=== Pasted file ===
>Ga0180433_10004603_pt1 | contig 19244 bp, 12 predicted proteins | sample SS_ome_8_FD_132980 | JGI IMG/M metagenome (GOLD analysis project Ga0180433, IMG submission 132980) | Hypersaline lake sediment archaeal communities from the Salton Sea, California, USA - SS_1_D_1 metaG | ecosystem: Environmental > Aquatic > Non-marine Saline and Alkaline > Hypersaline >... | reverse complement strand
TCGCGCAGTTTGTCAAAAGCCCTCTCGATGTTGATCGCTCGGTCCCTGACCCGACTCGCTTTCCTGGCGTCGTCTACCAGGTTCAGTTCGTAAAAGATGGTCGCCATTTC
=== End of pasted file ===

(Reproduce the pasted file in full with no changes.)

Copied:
>Ga0180433_10004603_pt1 | contig 19244 bp, 12 predicted proteins | sample SS_ome_8_FD_132980 | JGI IMG/M metagenome (GOLD analysis project Ga0180433, IMG submission 132980) | Hypersaline lake sediment archaeal communities from the Salton Sea, California, USA - SS_1_D_1 metaG | ecosystem: Environmental > Aquatic > Non-marine Saline and Alkaline > Hypersaline >... | reverse complement strand
TCGCGCAGTTTGTCAAAAGCCCTCTCGATGTTGATCGCTCGGTCCCTGACCCGACTCGCTTTCCTGGCGTCGTCTACCAGGTTCAGTTCGTAAAAGATGGTCGCCATTTC